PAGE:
Catherine, To get all of the data to return in a single recordset, which I guess is what you mean by a 'single query', you could use a UNION statement. Use four individual select statements, employing the where clause that Charles JC recommended, one for each of the date ranges required, connected by UNION ALL. You can use a field that returns a different constant in each of the selects to indicate which type of date range is represented by the row for break processing and etc., if that is important. If you want to get fancier, you could use the UNION query as the data source for an additional query to perform extended aggregate processing, just be aware of potential performance problems with this approach. Regarding MS Access as a report writer, the tool is excellent and provides advanced features that are available with a little programming experience. Skmehab's recommendation is well advised. If you are going to be doing advanced report writing, Crystal probably has as much of a learning curve as Access. Hope this helps. Best, Alvin
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  • Ronn
    Catherine, To answer you first question, I believe that your best bet is to use 4 separate queries to obtain your results; however, all 4 will be using the DateAdd function. Here are the SQL statements I came up with that should return the results you require: a) The previous seven days. SELECT "Previous 7 Days" AS Timeframe, LogDate FROM Log WHERE LogDate>DateAdd("d",-7,Date()) ORDER BY Log.LogDate; b) The previous month. SELECT "Previous Month" AS Timeframe, LogDate FROM Log WHERE LogDate > DateAdd("m",-1,Date()) ORDER BY Log.LogDate; c) The previous 6 months. SELECT "Previous 6 Months" AS Timeframe, LogDate FROM Log WHERE LogDate > DateAdd("m",-6,Date()) ORDER BY Log.LogDate; d) The previous year. SELECT "Previous Year" AS Timeframe, LogDate FROM Log WHERE LogDate > DateAdd("yyyy",-1,Date()) ORDER BY Log.LogDate; If you want to go further, save each of the above queries as TestA, TestB, TestC, and TestD to correspond to your a, b, c, and d. Then the following UNION Query would present them all together: SELECT * FROM TestA UNION SELECT * FROM TestB UNION SELECT * FROM TestC UNION SELECT * FROM TestD; Now from this Union Query you can use the Report Wizard to create a fairly decent report: 1 - Select the Union Query for the Report Wizard to work with. 2 - Select all the fields to include in your report. 3 - Select the Timeframe field for grouping. 4 - Select LogDate for sorting ascending. From there you can decide on the layout and style. Once you have named it, you can go into Design mode and fix it up any way you wish. Now for your second question regarding the reporting tool in MS Access. It is a fairly "plain" reporting tool and not very sophisticated; but, it does a fairly good job, especially for the novice. It can turn out some nice reports too, if you know all the tricks, like the one above. One other trick you may need to use for this situation is the "sub-report" ability if you don't want to use the Union Query. For more sophisticated reports, I have used Crystal Reports with very good luck. Again, it can be used by the novice user; but, it has some very nice features for the more experienced user. I hope this helps. Good luck!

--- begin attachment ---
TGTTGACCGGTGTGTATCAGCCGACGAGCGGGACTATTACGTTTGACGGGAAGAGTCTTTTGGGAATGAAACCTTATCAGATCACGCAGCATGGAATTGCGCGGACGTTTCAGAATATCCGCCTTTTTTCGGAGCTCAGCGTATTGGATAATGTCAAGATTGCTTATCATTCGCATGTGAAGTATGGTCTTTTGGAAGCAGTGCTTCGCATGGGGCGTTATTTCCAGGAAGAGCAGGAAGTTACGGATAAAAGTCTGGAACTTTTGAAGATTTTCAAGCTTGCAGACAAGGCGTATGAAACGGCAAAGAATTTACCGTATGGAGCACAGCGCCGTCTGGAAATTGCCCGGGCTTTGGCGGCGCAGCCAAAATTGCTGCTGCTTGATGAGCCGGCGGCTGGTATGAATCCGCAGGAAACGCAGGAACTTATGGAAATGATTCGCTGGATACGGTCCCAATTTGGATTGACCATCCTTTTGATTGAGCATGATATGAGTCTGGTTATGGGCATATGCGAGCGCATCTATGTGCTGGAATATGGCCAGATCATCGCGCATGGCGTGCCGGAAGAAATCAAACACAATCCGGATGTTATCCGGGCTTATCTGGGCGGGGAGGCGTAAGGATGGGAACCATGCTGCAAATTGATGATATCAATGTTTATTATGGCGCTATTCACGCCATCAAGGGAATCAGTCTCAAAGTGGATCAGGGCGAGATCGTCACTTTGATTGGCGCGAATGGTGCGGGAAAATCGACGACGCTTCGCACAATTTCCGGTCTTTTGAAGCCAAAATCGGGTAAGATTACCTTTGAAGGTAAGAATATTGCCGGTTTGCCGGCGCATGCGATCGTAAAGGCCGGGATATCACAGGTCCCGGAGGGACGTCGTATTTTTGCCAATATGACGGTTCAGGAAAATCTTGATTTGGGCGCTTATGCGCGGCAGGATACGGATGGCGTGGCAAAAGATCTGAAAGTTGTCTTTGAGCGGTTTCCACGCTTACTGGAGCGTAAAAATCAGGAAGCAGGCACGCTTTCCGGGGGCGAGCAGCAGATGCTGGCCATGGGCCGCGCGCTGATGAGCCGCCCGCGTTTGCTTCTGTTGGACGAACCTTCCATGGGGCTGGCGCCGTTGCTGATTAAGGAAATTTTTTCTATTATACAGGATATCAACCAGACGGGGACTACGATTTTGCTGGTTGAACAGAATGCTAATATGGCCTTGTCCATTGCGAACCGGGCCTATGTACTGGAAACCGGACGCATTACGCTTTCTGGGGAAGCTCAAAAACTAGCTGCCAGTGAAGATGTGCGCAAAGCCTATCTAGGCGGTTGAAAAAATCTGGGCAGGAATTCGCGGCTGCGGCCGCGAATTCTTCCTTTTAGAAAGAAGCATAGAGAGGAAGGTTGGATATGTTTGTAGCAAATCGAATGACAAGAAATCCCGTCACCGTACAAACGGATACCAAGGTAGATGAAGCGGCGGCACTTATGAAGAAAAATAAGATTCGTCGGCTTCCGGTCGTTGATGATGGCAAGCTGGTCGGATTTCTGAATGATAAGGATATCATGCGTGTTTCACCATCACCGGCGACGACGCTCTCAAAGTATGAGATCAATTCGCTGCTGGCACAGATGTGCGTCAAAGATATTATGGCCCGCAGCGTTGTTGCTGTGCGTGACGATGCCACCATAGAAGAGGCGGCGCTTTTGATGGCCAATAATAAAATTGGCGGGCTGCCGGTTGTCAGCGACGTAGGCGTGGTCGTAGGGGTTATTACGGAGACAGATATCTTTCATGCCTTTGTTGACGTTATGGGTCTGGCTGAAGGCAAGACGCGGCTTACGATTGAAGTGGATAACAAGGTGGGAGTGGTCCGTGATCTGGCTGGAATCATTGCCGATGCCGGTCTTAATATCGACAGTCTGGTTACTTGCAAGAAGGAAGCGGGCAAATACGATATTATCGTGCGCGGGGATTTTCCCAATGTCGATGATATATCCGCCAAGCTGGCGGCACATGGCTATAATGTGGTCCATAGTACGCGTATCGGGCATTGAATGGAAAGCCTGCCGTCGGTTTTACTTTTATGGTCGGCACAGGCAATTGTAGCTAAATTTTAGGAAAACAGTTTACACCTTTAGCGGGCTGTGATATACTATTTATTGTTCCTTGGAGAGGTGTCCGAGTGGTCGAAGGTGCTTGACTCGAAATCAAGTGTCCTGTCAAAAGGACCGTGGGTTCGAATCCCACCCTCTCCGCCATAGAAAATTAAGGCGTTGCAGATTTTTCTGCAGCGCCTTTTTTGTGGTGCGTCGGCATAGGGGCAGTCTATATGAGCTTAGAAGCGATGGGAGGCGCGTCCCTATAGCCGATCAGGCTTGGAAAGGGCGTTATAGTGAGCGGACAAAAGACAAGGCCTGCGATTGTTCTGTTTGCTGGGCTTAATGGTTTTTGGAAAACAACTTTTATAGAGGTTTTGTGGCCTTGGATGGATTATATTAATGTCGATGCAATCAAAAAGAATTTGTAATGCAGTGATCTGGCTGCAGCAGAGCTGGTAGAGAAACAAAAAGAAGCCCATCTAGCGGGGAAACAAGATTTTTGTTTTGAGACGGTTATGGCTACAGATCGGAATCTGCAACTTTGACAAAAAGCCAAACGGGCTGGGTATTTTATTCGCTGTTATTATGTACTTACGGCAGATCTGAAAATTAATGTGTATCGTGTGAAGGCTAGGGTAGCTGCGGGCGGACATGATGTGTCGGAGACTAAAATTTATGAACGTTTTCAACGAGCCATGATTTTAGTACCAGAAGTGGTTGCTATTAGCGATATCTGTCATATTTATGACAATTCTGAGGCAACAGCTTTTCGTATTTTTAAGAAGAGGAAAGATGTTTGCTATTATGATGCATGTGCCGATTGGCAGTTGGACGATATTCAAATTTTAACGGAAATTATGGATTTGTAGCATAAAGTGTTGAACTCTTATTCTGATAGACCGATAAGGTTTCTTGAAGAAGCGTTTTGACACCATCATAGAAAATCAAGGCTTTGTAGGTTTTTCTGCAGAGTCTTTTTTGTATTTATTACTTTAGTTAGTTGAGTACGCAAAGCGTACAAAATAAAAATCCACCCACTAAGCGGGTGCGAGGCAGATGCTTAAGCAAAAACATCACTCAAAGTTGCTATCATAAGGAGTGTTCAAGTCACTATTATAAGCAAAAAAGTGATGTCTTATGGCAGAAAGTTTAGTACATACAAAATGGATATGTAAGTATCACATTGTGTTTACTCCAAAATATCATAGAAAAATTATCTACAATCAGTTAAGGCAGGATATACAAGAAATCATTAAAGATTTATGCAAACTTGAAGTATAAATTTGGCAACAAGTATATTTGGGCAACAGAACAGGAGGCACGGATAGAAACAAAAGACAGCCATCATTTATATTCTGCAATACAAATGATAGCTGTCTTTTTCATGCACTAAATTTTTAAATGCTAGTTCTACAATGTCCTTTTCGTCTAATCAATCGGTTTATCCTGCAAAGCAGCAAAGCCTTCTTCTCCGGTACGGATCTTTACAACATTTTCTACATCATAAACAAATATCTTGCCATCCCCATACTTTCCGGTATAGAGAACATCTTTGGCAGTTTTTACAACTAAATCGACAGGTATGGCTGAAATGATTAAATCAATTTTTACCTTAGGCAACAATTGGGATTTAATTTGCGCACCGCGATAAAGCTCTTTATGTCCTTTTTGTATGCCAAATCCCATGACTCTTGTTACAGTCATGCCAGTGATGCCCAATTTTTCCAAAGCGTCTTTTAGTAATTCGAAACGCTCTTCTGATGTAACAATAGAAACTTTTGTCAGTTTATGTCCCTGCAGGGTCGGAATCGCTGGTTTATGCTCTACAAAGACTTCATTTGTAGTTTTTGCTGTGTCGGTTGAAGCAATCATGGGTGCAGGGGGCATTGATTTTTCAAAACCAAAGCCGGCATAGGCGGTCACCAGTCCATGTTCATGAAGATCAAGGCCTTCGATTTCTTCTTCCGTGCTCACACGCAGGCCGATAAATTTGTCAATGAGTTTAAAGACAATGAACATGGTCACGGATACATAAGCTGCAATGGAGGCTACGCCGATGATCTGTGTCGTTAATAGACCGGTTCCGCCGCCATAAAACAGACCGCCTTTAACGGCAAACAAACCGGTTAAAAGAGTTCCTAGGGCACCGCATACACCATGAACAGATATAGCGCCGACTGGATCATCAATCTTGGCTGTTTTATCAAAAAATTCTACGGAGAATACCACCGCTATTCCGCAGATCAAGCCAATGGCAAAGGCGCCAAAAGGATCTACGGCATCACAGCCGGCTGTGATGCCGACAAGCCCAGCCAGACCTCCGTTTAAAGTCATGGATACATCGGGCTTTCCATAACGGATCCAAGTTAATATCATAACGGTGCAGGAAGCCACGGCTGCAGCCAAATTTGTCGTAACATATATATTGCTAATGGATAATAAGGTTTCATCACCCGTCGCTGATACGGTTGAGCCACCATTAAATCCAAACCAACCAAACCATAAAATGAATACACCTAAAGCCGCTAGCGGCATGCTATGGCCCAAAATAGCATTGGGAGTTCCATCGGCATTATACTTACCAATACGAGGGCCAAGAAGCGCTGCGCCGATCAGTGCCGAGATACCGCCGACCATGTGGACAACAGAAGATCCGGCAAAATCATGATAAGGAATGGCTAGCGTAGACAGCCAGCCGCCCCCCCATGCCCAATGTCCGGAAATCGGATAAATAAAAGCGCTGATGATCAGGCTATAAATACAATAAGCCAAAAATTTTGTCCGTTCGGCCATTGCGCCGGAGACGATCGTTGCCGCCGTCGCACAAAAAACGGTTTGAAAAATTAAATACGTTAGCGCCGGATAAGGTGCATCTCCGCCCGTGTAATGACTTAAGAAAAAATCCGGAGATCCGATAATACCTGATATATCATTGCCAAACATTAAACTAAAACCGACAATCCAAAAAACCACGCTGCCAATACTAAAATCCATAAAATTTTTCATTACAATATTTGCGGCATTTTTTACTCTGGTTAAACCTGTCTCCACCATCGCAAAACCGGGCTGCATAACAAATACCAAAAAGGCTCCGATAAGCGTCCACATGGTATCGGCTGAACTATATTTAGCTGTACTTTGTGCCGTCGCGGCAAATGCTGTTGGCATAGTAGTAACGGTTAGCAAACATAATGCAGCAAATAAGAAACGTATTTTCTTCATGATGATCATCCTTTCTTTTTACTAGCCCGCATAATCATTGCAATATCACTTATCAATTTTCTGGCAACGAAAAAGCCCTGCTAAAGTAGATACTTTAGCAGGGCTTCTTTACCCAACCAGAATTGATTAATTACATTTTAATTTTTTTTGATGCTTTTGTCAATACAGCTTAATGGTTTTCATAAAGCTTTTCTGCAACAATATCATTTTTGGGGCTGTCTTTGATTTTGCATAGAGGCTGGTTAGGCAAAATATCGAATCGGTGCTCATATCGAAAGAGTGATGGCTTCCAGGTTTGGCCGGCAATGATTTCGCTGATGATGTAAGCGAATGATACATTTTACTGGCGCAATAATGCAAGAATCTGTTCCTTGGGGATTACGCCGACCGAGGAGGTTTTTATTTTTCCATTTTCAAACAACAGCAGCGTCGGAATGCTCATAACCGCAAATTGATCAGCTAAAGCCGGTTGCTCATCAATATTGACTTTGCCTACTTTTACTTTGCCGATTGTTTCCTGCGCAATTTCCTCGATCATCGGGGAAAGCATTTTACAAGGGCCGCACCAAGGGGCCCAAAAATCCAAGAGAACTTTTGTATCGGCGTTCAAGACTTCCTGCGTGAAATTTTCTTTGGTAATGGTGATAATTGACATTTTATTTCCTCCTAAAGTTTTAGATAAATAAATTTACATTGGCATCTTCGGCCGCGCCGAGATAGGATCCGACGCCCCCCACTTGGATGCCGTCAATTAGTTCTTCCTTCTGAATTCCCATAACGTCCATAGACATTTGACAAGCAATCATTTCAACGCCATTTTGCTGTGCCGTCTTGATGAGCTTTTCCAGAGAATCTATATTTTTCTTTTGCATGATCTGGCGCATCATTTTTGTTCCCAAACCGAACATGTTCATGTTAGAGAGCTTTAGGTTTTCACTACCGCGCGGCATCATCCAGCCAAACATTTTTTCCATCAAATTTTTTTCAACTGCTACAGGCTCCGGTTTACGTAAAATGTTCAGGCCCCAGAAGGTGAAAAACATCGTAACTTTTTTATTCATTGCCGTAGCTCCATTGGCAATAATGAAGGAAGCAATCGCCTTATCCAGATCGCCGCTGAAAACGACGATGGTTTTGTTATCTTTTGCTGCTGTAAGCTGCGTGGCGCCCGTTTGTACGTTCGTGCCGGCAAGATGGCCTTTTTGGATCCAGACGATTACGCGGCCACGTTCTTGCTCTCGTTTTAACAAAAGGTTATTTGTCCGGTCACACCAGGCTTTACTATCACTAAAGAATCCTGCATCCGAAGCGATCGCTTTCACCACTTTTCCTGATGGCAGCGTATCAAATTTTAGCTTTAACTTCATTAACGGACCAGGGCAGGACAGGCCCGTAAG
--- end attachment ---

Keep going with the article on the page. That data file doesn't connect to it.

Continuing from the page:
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  • DaveInAZ
    I just want to add that, having worked with multiple report generators over the years including Access, Crystal, and Excel, Access is by far the easiest to produce an advanced, professional report in. As someone already suggested, I would recommend using the Wizard to create the basis of your report, and then modify it as needed. You can change fonts and colors, add graphics, change the background... whatever you want to do to make it "pretty". It does require learning to use the tool, though, as would any other report generator that offers any flexibility in design.